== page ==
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The unexpected is a good thing. There's no structural reason that wall couldn't be shortened, and doing so would make the area feel bigger. There is one tradeoff that comes to mind: right now we have a door at the base of the stairs (which ascend to a finished attic with very low, sloping ceilings; we affectionately call it "TV Camp"). The door is akwardl because it opens into the hallway, blocking traffic, but it is useful. That would disappear with the wall.

--Jon

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The first floorplan pkenna did is almost immediately what popped into my head as far as placement of the dining table goes. We're a two-person household as well, so HAVING a table is important; having a great table to entertain at? Eh, our friends like us enough that they'll put up with being a little squished.

A thought (I'm 5'2" as well). . .when we remodeled, the boyfriend dropped the outlets on the wall down a couple of inches so that I could reach them without climbing across the countertops. We emphasized the undercounter space as much as we could so that I wouldn't have to reach up for very much, and when the upper cabinets themselves were installed, they dropped them about an inch lower than is standard, so now I can reach right to the bottom shelf of those cabinets without stretching.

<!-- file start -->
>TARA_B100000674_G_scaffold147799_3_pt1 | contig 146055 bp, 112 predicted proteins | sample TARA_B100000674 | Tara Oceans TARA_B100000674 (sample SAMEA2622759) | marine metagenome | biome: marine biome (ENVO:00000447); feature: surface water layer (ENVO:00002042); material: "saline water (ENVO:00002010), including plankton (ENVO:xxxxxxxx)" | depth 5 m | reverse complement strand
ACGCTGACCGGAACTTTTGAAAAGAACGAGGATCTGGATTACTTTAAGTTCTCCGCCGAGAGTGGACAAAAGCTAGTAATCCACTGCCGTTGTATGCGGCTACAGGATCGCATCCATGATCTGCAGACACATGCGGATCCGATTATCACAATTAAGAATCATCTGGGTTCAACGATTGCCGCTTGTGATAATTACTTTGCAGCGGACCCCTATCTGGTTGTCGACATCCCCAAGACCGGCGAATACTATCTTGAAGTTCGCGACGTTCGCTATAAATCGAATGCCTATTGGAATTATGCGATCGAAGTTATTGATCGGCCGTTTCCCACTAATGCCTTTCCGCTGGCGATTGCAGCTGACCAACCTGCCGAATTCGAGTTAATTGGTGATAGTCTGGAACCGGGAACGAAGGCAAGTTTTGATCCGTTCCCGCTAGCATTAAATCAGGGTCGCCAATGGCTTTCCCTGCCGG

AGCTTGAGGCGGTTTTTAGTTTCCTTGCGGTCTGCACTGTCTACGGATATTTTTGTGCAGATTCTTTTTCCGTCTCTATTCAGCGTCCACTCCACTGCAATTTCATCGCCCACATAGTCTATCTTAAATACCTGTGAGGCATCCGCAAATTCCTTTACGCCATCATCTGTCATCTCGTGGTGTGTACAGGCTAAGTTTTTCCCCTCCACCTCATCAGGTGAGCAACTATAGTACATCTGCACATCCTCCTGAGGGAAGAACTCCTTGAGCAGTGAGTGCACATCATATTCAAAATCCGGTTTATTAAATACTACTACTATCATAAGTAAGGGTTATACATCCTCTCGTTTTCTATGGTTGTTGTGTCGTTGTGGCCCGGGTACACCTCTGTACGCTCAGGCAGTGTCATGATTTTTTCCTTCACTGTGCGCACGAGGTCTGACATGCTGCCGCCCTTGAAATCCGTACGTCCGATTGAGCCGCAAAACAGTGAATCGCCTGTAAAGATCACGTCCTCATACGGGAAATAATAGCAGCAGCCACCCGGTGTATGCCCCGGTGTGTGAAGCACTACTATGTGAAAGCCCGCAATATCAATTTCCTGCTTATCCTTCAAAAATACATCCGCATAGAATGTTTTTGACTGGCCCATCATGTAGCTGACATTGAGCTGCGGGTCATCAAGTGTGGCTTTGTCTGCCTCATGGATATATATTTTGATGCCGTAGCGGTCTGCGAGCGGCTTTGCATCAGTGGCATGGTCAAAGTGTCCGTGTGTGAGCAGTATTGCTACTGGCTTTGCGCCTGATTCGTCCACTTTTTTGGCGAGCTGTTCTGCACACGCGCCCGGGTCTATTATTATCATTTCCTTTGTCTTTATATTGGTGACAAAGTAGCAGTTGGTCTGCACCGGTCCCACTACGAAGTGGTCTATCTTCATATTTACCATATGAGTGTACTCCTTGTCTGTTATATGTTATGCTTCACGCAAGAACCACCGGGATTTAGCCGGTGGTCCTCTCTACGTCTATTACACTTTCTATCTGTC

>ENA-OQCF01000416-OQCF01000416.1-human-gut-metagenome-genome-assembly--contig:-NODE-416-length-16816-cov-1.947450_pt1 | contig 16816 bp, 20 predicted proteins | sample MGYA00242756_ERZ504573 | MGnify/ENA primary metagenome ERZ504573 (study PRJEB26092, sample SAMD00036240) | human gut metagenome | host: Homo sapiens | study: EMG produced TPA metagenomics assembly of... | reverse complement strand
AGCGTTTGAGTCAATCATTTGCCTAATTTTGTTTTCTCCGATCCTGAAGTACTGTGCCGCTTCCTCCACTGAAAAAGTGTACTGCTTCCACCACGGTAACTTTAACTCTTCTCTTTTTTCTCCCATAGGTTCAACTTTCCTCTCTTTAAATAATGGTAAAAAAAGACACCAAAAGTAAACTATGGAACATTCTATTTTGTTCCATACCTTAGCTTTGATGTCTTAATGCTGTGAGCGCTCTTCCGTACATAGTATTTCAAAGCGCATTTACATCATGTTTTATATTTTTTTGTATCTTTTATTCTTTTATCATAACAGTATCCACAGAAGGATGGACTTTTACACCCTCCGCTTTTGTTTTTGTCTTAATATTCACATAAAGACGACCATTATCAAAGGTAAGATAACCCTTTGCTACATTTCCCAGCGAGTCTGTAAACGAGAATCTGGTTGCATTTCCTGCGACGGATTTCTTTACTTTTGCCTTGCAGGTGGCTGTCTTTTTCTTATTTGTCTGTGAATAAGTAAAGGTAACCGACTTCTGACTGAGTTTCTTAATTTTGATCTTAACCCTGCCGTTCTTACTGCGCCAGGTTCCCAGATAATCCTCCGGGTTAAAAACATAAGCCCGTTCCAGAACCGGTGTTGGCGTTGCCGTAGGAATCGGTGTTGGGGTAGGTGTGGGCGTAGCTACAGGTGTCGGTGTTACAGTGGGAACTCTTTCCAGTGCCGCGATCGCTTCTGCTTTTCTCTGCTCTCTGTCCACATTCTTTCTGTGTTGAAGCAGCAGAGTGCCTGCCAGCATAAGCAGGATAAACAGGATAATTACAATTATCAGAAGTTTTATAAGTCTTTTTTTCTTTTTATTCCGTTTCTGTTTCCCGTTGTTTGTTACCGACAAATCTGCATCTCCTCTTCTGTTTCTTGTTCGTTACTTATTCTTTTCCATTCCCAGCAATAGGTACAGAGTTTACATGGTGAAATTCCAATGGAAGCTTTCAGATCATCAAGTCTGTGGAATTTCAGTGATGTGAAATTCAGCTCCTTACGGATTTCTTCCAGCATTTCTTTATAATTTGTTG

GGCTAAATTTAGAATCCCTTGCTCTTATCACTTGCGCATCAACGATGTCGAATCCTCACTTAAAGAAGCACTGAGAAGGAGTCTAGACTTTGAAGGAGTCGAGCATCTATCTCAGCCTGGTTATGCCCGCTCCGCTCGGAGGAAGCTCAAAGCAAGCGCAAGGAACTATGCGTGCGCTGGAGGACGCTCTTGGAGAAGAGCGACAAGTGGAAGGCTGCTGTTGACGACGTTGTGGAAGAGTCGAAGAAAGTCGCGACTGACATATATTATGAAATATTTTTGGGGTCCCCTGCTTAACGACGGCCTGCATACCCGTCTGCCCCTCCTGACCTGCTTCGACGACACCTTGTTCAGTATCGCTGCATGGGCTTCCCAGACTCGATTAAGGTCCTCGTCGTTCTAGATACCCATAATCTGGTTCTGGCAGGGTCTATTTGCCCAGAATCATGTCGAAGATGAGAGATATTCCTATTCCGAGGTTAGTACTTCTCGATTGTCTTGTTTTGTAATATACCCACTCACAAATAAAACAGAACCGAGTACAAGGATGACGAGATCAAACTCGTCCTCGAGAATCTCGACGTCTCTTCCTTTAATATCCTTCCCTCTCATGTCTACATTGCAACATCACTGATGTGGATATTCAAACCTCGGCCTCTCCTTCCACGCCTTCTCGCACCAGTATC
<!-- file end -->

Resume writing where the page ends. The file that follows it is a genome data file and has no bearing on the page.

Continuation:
Regarding the deep sink. . .if the wife is short, a super-deep sink is NOT going to be much fun for her.

As for clutter--quite honestly, once I had a place for everything and everything in its place, clutter virtually disappeared. Cleaning wasn't an issue, since putting something back no longer required moving 18 other items. And since it's working so darn well for us, I'll chime in with the rustic charm (?) that pegboard brings to a workspace.